• Elmer J Fudd

    It's hard to understand why you think having to make trips to haul your own trash is more convenient than putting out a wheeled bin on a regular schedule.

  • Uptown Gal

    Your mailman is paid by your tax dollars...they are Federal employees. You

    really shouldn't be tipping them with money. A card, small gift at Christmas...ok, if it isn't worth more than $20.00. Do you tip at the local

    Social Security office, the IRS office. DOL, DOD, etc.? (not trying to be

    mean...but it is the truth of the matter).

  • rob333 (zone 7a)

    can't help someone who knows it all and has clean garbage....

  • Elmer J Fudd

    No, not at all. Note that the main thought in my question is about the choices being "convenient".

  • Elmer J Fudd

    You know what works for you but it's easy to see when driving through a neighborhood on "trash day" that few hold your view. At least in my area.

    Today happens to be trash day here and there are bins in front of every house (I just came back from an errand). We have three - trash, recycling, and yard waste. I wouldn't for a moment consider hauling it myself and I think most share my view. Dump runs are infrequent, they're not conveniently located for regular visits.

  • functionthenlook

    I wish I could burn my trash and take the remainder to the dump, but it is not allowed in my township. Instead we have to wheel this huge heavy garbage can up the driveway every week. Plus the recycling can. My driveway is short, only 100 ft but in winter it feels like your lugging that thing a mile. Convenient it is not. Elmer have you ever lived in the country. Driveways can be very long and unpaved. It is much easier to throw it in your vehicle and take it to the dump when your out and about.

  • Elmer J Fudd

    " Elmer have you ever lived in the country. Driveways can be very long and unpaved. "


    No. It doesn't appeal to me for a variety of reasons and the possibility of inconvenience for trash disposal is one of what must total dozens and dozens of reasons why. Although, I can recall seeing refuse bins when driving through many rural areas. Trash disposal is a public health concern first and foremost but I wouldn't assume or presume to know anything about other areas.


    We once lived in a house on a couple of acres (but in a residential area) and the paved driveway path to where the bins needed to be taken was downhill and then uphill for a fair distance. I hated taking out the trash. Where we are now is much shorter and easier.


    It isn't something I need but our trash company does offer off-road pickup for an extra charge. Or, you could hire a neighborhood kid to do it.


  • Elmer J Fudd

    " Maybe others just haven't thought it through enough "

    Really? I suspect it's the opposite, it's something requiring little thought to figure out what's easiest. When 90+ percent of people come to the same conclusion, that the charge is worth the convenience, there's nothing more to think about. But I agree, there's no one path to happiness. When you're loading your refuse and putting it in your car (yuck) to take to the dump, I'll go to a brew pub with friends and explore their offerings.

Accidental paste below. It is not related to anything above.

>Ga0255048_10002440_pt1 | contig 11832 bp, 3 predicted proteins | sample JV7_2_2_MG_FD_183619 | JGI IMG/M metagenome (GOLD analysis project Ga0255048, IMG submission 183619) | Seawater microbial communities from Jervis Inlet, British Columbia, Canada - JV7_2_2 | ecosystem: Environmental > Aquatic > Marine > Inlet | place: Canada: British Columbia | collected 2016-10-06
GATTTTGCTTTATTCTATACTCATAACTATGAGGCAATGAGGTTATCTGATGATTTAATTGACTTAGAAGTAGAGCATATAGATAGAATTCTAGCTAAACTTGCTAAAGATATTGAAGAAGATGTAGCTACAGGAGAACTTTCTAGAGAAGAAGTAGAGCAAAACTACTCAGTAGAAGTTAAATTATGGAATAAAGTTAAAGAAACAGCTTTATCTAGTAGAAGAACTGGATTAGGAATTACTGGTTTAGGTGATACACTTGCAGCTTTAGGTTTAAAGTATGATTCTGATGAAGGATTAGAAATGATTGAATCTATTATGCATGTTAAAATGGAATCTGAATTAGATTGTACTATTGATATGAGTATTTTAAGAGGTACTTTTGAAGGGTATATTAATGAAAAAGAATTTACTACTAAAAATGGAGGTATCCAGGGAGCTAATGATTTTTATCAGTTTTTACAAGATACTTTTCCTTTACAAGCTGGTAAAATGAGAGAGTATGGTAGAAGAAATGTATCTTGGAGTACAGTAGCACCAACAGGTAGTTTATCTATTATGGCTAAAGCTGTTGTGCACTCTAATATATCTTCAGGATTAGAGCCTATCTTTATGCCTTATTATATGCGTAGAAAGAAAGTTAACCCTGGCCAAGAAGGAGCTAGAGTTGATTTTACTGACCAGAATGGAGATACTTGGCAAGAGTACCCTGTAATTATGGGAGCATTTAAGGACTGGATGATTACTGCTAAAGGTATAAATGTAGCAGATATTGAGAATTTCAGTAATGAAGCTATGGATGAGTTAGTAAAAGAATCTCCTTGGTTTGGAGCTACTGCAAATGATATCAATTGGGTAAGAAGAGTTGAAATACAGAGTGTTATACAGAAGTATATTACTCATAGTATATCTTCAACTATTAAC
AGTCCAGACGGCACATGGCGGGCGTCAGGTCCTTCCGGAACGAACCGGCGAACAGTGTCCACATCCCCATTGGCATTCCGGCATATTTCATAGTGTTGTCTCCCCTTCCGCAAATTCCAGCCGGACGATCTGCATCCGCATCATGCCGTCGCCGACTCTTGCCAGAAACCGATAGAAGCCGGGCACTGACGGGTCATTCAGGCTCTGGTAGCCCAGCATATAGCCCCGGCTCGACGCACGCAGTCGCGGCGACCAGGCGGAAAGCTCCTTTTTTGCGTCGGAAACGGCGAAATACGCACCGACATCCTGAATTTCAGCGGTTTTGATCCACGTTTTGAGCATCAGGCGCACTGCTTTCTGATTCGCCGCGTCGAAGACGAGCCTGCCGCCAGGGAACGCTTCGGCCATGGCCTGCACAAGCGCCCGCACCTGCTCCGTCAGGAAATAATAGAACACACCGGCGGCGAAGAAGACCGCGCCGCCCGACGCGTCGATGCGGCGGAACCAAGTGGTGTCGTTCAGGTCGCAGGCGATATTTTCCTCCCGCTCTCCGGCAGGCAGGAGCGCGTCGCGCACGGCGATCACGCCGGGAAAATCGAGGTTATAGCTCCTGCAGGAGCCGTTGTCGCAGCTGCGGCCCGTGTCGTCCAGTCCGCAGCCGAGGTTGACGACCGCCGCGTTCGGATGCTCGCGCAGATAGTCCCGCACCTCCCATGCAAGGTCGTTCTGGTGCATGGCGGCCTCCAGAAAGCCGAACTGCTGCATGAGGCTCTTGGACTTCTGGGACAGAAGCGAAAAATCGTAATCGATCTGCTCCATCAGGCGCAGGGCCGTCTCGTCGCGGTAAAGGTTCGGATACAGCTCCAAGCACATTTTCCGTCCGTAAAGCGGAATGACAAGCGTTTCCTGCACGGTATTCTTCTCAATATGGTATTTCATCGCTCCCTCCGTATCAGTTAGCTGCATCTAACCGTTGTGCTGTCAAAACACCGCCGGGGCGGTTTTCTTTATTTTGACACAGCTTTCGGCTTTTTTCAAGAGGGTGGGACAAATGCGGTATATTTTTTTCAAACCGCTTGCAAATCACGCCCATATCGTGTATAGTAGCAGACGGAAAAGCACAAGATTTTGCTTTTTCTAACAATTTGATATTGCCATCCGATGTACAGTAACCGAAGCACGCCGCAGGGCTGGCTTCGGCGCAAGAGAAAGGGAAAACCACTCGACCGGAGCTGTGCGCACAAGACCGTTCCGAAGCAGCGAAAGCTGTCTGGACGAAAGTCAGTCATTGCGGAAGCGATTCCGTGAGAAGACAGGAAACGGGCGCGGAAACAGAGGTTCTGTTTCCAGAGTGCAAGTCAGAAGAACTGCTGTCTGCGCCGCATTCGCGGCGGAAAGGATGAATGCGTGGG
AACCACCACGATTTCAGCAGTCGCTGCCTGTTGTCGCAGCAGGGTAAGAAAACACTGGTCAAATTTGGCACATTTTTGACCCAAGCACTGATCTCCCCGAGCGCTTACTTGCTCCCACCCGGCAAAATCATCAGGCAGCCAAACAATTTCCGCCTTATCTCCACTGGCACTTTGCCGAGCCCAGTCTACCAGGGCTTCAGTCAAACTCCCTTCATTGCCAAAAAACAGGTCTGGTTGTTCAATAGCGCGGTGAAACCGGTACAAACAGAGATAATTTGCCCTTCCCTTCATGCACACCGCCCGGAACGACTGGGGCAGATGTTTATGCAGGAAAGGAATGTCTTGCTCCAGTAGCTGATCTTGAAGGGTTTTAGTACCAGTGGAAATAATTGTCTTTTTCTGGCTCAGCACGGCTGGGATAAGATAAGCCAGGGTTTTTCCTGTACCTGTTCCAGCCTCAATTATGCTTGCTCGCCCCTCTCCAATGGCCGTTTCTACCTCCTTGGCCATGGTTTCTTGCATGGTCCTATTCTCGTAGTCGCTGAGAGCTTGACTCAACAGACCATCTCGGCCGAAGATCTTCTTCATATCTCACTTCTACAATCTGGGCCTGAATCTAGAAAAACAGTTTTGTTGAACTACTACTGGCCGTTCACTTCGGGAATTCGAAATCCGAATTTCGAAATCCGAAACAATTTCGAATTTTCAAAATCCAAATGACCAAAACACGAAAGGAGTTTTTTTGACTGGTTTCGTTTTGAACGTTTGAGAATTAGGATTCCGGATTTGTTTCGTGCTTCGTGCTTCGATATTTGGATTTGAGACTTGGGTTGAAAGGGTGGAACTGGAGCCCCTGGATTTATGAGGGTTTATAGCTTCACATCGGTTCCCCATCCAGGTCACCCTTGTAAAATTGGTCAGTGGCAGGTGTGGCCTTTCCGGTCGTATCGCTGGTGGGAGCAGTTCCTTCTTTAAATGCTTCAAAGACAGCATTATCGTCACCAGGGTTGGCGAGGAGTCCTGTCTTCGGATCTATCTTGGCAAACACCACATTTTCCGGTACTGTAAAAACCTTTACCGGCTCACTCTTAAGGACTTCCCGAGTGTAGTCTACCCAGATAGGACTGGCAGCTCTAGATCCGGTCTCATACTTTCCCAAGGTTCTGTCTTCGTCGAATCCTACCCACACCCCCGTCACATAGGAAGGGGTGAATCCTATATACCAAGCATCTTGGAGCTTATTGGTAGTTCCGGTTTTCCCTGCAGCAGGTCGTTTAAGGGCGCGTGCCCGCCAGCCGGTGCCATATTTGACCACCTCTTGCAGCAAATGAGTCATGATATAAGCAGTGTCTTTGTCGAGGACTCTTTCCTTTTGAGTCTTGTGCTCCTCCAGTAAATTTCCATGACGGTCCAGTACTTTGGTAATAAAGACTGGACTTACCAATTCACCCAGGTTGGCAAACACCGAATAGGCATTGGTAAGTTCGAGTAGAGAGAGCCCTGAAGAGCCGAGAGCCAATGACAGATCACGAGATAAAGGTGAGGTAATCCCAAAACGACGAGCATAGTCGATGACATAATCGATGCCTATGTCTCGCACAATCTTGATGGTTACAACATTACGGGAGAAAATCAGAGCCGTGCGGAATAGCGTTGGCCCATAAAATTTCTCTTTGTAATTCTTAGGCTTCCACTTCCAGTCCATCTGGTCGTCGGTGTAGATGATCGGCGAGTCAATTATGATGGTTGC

• Raye Smith

    Nope, you haven't thought it through. Tossing a bag every week or two weeks in the back of the pickup and going to a drop off facility that I'm already going past while running errands is much easier than trying to pull a bin over a tenth of a mile on gravel in heat or snow. My bag is light and there's nothing yucky in it, no smell. I do the same thing with food packaging that everyone that has a can does, store it in the freezer until I'm ready to take out the trash.

    At the facility you drive up and toss the bag into a ground level container, no fuss - no muss. Takes less than a minute to do.

  • IdaClaire

    Good lord.

  • Raye Smith

    There are some neighbors that contract private garbage pickup. The trucks are here between 5 and 6 in the morning, bang, bang, banging away. They drop the bins wherever in the street so on that morning, driving becomes a dodge the bin game. Then we have frequent wind storms and the empty bins can end as far as a mile away from where they started.

  • Elmer J Fudd

    "you can stop trying to sound like your way is smarter now."

    What I was trying to explain was that it's not hardly just my way. You're in a small minority, likely a small single digit percentage one. I don't think you've discovered a great idea others have missed.

    Raye, I'll put your suggestion on a list of why I should buy a pickup truck. That won't be happening anytime soon. If you want to store your trash in the freezer, again, you should do that but without thinking you've discovered a great idea others have missed. I'm happy to prefer having food in my freezer and trash in the bin.


    " the empty bins can end as far as a mile away from where they started."

    Sometimes they get pulled over for speeding on the interstate, I'll bet.

  • Raye Smith

    Elmer - I been in many friends kitchens, when there's something like meat wrappings, bones every lady puts the item in a bag and tosses it in the freezer, there's nothing new or novel about something that's been done for decades. If you put that kind of stuff in the bin and let it sit for several days in over 90 degree weather than bin must stink to high heaven.

    Sixty to eighty mph winds are common here (at least once every month or two) and yes, that can easily push an empty bin over a mile downhill on the street.